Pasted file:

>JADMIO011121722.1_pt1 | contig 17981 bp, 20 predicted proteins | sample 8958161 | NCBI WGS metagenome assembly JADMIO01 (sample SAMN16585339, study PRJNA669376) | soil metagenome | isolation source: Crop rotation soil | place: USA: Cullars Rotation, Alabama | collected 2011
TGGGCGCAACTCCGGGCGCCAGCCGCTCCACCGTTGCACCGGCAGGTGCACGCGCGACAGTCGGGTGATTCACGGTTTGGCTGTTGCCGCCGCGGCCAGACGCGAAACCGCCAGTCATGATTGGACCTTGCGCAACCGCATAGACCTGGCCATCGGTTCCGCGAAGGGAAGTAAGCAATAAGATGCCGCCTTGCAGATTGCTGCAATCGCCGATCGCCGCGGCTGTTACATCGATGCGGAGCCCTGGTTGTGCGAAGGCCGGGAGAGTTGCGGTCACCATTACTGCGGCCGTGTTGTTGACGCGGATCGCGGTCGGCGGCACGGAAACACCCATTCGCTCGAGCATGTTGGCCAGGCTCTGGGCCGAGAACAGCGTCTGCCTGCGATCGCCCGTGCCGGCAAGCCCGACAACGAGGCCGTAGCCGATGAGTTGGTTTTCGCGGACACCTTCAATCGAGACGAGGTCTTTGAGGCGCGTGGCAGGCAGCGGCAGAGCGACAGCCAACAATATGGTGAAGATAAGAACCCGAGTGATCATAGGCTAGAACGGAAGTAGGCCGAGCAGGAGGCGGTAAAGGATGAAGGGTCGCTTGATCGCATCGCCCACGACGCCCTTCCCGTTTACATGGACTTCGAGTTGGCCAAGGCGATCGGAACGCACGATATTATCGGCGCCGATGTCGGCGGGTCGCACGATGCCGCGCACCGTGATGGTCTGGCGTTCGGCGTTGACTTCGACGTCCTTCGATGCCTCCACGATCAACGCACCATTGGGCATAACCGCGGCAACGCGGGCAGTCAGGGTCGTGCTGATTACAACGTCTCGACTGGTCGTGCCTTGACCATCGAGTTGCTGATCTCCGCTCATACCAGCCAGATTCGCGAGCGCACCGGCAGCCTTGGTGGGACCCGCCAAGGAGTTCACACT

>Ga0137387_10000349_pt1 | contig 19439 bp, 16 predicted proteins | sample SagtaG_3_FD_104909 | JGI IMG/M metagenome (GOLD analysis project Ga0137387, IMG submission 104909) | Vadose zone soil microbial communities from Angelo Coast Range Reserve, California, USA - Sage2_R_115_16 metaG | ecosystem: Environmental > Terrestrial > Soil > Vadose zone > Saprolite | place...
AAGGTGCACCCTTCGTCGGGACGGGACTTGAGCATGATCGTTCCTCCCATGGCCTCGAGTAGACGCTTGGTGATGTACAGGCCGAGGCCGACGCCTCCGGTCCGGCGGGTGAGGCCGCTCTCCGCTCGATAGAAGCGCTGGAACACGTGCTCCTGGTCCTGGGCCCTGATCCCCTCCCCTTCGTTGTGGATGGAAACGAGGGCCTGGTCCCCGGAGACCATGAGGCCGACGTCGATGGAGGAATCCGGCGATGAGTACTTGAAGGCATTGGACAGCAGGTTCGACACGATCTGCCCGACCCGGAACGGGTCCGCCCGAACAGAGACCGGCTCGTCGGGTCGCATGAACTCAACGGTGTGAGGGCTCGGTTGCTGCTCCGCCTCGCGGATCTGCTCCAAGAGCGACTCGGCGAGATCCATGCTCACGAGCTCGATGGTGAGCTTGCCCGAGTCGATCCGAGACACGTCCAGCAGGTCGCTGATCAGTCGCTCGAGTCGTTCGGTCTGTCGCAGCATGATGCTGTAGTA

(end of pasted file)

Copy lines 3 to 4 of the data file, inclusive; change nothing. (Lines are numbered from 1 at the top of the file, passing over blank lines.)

>Ga0137387_10000349_pt1 | contig 19439 bp, 16 predicted proteins | sample SagtaG_3_FD_104909 | JGI IMG/M metagenome (GOLD analysis project Ga0137387, IMG submission 104909) | Vadose zone soil microbial communities from Angelo Coast Range Reserve, California, USA - Sage2_R_115_16 metaG | ecosystem: Environmental > Terrestrial > Soil > Vadose zone > Saprolite | place...
AAGGTGCACCCTTCGTCGGGACGGGACTTGAGCATGATCGTTCCTCCCATGGCCTCGAGTAGACGCTTGGTGATGTACAGGCCGAGGCCGACGCCTCCGGTCCGGCGGGTGAGGCCGCTCTCCGCTCGATAGAAGCGCTGGAACACGTGCTCCTGGTCCTGGGCCCTGATCCCCTCCCCTTCGTTGTGGATGGAAACGAGGGCCTGGTCCCCGGAGACCATGAGGCCGACGTCGATGGAGGAATCCGGCGATGAGTACTTGAAGGCATTGGACAGCAGGTTCGACACGATCTGCCCGACCCGGAACGGGTCCGCCCGAACAGAGACCGGCTCGTCGGGTCGCATGAACTCAACGGTGTGAGGGCTCGGTTGCTGCTCCGCCTCGCGGATCTGCTCCAAGAGCGACTCGGCGAGATCCATGCTCACGAGCTCGATGGTGAGCTTGCCCGAGTCGATCCGAGACACGTCCAGCAGGTCGCTGATCAGTCGCTCGAGTCGTTCGGTCTGTCGCAGCATGATGCTGTAGTA